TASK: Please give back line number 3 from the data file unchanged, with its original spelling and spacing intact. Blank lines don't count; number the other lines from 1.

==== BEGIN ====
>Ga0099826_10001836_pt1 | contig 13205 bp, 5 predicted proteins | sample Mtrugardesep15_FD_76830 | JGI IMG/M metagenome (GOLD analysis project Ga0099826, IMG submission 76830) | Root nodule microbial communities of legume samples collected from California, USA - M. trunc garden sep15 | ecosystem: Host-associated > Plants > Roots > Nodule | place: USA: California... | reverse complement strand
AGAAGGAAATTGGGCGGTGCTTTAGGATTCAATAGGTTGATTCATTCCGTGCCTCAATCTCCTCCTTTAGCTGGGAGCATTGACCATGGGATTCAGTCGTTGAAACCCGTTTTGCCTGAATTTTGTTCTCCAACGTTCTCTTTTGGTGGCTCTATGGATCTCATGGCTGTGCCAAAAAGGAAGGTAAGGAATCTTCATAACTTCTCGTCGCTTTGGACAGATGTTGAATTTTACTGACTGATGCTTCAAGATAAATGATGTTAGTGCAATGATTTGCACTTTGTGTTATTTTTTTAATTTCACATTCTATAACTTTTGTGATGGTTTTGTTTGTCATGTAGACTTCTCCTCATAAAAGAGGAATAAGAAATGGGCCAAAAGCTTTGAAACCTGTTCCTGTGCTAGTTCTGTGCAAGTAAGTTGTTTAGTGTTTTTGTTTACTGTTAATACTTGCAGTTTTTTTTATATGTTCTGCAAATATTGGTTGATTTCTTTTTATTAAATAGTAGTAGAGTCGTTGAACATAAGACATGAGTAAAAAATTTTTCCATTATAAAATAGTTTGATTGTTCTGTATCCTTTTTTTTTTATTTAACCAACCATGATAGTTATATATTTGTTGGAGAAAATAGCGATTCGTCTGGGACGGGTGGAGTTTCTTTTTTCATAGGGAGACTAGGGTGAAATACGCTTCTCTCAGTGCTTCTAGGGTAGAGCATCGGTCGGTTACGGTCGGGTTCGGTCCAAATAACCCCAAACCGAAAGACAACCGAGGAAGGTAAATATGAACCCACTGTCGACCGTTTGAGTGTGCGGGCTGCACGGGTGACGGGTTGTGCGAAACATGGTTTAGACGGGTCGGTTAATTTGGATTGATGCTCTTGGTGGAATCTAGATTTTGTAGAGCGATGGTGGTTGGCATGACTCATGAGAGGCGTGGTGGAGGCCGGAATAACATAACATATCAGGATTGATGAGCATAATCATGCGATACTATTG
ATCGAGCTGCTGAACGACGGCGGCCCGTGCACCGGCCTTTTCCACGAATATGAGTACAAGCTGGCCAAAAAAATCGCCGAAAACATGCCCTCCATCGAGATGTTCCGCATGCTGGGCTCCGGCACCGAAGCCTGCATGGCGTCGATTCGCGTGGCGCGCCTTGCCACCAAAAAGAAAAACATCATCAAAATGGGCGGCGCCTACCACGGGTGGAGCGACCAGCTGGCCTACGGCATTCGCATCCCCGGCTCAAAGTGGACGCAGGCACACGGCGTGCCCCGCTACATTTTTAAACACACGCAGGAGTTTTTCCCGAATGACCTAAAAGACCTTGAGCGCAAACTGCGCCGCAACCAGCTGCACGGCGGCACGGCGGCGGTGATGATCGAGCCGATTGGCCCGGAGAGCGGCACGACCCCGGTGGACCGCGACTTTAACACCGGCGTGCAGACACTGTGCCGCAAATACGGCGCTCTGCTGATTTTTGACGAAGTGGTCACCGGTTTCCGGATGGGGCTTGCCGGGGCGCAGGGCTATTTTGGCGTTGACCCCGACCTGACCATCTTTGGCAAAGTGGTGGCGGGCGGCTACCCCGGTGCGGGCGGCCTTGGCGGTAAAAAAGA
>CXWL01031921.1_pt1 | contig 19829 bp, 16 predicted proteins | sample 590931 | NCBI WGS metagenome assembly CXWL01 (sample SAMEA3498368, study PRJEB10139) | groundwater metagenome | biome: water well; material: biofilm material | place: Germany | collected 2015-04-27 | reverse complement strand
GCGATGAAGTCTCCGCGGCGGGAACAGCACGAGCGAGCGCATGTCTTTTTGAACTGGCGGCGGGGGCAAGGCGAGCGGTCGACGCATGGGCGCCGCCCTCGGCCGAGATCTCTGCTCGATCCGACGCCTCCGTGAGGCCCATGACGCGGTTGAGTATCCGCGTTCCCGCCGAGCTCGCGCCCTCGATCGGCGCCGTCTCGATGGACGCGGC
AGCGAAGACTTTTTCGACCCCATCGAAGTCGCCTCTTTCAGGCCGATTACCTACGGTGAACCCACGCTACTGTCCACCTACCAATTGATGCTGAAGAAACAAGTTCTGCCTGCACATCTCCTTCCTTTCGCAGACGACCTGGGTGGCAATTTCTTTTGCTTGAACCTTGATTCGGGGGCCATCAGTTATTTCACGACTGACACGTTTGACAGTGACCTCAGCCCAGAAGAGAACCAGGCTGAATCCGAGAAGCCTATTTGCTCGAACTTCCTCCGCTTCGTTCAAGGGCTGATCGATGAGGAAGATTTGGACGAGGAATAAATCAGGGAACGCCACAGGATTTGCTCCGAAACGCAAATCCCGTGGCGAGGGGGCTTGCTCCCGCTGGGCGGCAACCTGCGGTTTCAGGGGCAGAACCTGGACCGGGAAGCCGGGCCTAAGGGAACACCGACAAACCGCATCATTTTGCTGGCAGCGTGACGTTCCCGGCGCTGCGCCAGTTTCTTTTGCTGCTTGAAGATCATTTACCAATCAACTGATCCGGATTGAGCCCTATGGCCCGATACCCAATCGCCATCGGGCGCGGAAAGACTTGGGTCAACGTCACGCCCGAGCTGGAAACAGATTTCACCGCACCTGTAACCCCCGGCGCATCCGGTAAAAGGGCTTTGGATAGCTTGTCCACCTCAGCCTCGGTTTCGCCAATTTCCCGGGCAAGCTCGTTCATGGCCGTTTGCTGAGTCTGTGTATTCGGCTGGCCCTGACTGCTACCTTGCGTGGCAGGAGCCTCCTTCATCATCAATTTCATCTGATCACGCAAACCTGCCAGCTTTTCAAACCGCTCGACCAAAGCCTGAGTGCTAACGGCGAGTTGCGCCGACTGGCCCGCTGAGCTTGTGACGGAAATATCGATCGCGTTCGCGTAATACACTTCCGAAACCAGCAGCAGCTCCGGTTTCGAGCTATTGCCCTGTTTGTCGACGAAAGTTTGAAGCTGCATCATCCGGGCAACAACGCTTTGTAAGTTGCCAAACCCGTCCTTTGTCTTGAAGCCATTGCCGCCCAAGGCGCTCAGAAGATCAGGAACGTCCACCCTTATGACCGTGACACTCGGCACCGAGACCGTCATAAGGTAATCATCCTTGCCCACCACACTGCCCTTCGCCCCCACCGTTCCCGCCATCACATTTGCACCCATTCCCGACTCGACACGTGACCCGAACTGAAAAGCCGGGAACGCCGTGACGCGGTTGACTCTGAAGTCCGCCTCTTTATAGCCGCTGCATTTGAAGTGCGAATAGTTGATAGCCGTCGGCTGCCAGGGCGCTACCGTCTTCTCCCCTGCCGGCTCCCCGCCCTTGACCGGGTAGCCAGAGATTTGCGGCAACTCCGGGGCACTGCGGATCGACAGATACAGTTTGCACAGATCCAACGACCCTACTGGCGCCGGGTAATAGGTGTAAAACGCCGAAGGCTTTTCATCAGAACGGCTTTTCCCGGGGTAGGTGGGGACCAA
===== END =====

ATCGAGCTGCTGAACGACGGCGGCCCGTGCACCGGCCTTTTCCACGAATATGAGTACAAGCTGGCCAAAAAAATCGCCGAAAACATGCCCTCCATCGAGATGTTCCGCATGCTGGGCTCCGGCACCGAAGCCTGCATGGCGTCGATTCGCGTGGCGCGCCTTGCCACCAAAAAGAAAAACATCATCAAAATGGGCGGCGCCTACCACGGGTGGAGCGACCAGCTGGCCTACGGCATTCGCATCCCCGGCTCAAAGTGGACGCAGGCACACGGCGTGCCCCGCTACATTTTTAAACACACGCAGGAGTTTTTCCCGAATGACCTAAAAGACCTTGAGCGCAAACTGCGCCGCAACCAGCTGCACGGCGGCACGGCGGCGGTGATGATCGAGCCGATTGGCCCGGAGAGCGGCACGACCCCGGTGGACCGCGACTTTAACACCGGCGTGCAGACACTGTGCCGCAAATACGGCGCTCTGCTGATTTTTGACGAAGTGGTCACCGGTTTCCGGATGGGGCTTGCCGGGGCGCAGGGCTATTTTGGCGTTGACCCCGACCTGACCATCTTTGGCAAAGTGGTGGCGGGCGGCTACCCCGGTGCGGGCGGCCTTGGCGGTAAAAAAGA